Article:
H.P. Lovecraft and Zombies

For our final week of A Hog’s Head Halloween 2009, we return to the godfather of modern horror, H.P. Lovecraft. If you’re not yet familiar with the master of fear, read Amy H. Sturgis‘s helpful post from last year, “Getting into the Lovecraft Zone.”

Since we haven’t talked about zombies yet this month, we’ll make the featured story for this week Lovecraft’s very short “In the Vault.” (HT to Amy, once again, for reminding me of zombies and this story at her blog today).

There’s lots of Lovecraft material already here at The Hog’s Head, since we’ve read 10 of his stories together over the past 2 years. We were smart enough to tag some of it, so you can find a lot of material here. For more, use the search bar on the right!

7 thoughts on “H.P. Lovecraft and Zombies

  1. I’d love to get a discussion going about how this story is so different from many of Lovecraft’s other ouevres, less into the myth of alien races and mutated half-breeds, fish critters and alien dimensions, and more into pure, simple horror, but I can’t have a conversation by myself.

    Those of you who don’t find Chthulhu not quite your cup of tea should try this story. Bet you’ll never be caught in a crypt with six coffins after dark again.

  2. LOL, Red Rocker! I would never be caught in a crypt with six coffins at ANY time of day, period! :-0
    Now you’ve got me intrigued and I will have to go and read the darned Lovecraft story, even though I hadn’t planned to…

  3. I’m slowly getting around to the story. Although Lovecraft in print generally leaves me confused rather than terrified…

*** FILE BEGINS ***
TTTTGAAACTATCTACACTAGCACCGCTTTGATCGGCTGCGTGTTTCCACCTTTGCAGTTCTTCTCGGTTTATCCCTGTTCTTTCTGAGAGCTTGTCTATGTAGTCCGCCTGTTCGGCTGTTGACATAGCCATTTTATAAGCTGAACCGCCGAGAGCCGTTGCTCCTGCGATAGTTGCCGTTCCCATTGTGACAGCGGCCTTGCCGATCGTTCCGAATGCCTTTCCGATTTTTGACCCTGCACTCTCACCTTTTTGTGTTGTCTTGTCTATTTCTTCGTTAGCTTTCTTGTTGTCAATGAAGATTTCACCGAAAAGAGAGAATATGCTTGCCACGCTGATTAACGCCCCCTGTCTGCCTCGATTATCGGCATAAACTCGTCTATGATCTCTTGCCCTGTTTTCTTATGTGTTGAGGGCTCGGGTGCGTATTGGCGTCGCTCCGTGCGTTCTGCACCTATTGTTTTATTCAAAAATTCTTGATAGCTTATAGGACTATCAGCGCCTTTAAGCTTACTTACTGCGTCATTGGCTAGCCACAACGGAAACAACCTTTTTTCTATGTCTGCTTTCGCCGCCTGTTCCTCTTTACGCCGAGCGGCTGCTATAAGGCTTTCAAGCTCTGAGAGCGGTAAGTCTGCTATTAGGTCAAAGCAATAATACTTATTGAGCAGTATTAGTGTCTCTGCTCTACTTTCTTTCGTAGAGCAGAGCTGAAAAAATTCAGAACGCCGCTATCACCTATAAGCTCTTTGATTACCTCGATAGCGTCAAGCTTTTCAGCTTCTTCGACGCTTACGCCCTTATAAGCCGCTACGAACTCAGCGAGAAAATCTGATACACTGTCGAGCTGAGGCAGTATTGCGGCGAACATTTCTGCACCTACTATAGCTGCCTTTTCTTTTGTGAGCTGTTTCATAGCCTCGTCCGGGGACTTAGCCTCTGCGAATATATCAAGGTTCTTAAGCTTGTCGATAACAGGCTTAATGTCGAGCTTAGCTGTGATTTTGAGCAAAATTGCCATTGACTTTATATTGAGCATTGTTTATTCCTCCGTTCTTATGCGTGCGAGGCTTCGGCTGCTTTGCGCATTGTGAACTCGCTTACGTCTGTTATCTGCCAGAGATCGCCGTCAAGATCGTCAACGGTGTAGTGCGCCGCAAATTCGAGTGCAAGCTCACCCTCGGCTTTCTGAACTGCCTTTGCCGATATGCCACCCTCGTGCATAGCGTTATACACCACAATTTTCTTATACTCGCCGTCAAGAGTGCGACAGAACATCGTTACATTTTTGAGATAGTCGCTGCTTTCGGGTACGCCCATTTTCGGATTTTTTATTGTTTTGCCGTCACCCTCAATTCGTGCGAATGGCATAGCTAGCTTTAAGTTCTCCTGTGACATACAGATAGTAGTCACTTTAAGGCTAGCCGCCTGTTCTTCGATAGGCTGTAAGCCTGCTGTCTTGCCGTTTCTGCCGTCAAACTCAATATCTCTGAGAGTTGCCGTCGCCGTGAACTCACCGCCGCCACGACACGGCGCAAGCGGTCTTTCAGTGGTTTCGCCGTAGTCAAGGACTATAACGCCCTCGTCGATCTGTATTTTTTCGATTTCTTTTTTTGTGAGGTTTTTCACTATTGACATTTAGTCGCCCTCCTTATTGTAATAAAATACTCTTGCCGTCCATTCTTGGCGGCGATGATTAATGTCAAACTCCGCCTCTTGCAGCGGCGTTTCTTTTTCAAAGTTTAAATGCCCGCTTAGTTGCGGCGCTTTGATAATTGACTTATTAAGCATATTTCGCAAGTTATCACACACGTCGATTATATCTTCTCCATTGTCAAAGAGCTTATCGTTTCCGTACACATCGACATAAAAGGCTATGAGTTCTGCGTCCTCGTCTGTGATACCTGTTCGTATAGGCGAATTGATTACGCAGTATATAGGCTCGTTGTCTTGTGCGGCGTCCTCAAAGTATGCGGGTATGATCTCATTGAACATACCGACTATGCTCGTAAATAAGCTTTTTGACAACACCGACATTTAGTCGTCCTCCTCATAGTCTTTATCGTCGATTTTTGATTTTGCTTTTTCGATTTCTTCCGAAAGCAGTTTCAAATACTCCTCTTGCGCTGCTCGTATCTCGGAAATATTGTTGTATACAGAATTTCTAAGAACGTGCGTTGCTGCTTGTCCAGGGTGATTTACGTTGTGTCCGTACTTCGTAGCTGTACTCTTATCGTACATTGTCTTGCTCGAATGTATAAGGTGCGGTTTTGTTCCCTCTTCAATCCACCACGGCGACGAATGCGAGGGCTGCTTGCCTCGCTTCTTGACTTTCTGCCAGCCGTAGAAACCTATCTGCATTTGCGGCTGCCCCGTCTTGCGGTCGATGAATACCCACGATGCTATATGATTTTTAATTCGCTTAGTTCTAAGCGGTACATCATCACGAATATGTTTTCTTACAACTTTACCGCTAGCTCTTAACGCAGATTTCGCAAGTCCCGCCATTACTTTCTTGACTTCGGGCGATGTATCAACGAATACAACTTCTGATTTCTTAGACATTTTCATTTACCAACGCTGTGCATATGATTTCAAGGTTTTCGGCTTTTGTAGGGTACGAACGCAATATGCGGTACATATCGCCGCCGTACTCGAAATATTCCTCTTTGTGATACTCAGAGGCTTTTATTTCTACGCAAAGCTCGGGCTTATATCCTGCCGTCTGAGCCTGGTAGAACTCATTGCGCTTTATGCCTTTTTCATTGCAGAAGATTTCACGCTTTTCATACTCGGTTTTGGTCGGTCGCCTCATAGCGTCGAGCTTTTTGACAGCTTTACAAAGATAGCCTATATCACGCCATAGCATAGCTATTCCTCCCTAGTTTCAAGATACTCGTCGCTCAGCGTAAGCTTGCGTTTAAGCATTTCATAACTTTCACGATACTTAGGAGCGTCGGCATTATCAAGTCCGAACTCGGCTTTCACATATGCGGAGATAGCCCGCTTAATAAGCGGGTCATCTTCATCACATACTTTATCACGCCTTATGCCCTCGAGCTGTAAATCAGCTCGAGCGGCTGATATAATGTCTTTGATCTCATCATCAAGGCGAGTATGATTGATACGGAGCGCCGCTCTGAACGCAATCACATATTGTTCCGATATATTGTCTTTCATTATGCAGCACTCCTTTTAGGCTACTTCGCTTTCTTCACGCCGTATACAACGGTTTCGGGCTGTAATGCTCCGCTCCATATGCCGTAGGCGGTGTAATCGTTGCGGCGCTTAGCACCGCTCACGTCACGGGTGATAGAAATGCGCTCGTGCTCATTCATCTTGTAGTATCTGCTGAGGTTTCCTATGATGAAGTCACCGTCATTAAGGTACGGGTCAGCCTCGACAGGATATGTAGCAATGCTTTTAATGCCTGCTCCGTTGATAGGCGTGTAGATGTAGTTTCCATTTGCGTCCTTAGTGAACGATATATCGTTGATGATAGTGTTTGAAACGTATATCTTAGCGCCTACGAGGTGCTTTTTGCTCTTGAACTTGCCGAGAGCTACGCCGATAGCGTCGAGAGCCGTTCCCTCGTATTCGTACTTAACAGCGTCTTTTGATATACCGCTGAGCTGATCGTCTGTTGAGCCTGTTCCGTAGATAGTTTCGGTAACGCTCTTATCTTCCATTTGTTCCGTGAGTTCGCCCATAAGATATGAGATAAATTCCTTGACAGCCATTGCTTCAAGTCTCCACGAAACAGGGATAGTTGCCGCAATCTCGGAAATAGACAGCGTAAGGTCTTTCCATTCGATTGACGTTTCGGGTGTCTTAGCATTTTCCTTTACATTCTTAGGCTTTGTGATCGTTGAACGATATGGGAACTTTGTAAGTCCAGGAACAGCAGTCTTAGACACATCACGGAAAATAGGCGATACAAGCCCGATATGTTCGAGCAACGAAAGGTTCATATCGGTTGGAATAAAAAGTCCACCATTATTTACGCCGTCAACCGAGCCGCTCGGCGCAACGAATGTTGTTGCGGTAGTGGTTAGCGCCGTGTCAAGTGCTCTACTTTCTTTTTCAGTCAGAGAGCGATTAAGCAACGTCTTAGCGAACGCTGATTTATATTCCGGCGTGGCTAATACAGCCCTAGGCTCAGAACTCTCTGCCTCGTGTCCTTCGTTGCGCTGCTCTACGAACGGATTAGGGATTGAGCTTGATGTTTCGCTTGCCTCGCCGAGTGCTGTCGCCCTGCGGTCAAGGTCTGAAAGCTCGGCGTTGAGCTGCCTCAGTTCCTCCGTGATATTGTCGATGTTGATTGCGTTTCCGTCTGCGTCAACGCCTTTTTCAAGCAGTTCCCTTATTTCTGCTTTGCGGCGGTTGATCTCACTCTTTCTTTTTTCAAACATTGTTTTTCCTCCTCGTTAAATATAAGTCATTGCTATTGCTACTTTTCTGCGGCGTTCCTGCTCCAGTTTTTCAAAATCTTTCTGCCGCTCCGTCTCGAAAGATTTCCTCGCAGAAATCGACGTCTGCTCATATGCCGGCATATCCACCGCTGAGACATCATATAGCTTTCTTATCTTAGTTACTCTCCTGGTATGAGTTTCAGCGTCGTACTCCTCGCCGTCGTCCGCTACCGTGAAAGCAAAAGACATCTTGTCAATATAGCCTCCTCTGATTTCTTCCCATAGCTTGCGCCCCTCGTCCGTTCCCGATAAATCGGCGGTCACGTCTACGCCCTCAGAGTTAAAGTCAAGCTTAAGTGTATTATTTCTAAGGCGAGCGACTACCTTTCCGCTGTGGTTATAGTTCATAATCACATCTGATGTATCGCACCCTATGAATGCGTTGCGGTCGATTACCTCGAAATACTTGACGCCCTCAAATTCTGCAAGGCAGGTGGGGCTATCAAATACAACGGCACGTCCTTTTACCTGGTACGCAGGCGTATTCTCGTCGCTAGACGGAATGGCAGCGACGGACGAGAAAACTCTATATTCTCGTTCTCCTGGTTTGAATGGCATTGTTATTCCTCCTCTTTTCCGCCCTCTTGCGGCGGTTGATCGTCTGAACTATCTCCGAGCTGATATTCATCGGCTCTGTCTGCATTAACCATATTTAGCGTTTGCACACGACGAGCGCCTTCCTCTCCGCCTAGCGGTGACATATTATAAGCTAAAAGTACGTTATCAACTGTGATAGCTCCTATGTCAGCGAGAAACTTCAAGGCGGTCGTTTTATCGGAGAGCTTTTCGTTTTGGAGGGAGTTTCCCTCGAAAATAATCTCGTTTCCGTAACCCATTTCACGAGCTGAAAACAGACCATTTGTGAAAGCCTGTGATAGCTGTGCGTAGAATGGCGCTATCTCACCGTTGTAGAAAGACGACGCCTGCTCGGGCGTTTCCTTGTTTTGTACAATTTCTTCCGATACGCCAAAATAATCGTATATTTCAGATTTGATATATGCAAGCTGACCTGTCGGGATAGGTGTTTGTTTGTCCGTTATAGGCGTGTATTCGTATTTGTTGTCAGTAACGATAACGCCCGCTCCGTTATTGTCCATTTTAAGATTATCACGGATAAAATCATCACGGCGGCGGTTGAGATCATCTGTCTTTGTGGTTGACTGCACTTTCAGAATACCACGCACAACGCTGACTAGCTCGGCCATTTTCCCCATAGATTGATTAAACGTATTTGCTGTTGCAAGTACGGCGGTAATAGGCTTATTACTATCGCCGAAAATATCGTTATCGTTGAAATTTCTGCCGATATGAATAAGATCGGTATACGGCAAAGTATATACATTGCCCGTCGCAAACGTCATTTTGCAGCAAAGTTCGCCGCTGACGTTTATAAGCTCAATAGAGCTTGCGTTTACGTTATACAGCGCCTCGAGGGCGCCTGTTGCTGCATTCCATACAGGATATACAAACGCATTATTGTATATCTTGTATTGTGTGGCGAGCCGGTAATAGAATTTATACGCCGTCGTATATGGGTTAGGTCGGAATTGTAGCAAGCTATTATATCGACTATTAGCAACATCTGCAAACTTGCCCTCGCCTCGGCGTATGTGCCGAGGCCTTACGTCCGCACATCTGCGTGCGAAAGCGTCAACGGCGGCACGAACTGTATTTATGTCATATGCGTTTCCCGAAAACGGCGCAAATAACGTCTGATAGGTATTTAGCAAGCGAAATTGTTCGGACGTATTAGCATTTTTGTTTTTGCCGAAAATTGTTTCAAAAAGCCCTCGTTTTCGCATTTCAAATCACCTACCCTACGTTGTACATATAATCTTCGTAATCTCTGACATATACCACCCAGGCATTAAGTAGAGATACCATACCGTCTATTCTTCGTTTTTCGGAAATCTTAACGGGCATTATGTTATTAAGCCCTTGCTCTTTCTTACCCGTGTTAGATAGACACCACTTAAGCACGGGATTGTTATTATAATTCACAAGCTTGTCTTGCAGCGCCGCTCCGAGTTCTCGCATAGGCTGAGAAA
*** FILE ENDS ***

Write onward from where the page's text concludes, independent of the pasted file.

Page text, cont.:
4. All right, now that I’ve read the story, I have to state that, like RR, I observe that it is unlike many of the other Lovecraft stories I have read. In fact, it’s so matter of fact that one could easily miss the eerieness(if that’s the right word) of the whole situation that Birch finds himself in. The initial pronouncement that Lovecraft makes, that “Birch had acquired a limitation,” is completely understated, again, a most un-Lovecraftian pronouncement, in my view. I found myself wondering several times what this story would have been like in the hands of Edgar Allan Poe. Much more atmospheric, definetly.
    Anyway, without giving away the plot line or writing a spoiler, I will try to grapple with Red Rocker’s question of who is worse in the story, Birch or Sawyer. I’m inclined to rate them pretty close, especially after the last revelation of the narrator. However, it does sound to me as though Sawyer was the more evil character–as he was vindictive in life, while Birch is more indolent and careless, but not downright meanspirited, that is, he does not cut corners to get revenge on people , but because it is more convenient for him. Sawyer, whom we never see as a live character, and indeed is only given a few lines of description in the story, still seems to have been evil in intent. So I’m going to say that he was the worse of the two.
    (BTW, his “action” which gave Birch his aforementioned “limitation,” may have been a blessing in disguise, as it got Birch out of the undertaking business–any other thoughts on that???)

  5. Birch is more indolent and careless, but not downright meanspirited, that is, he does not cut corners to get revenge on people , but because it is more convenient for him.

    Punny, Fricka, very punny.

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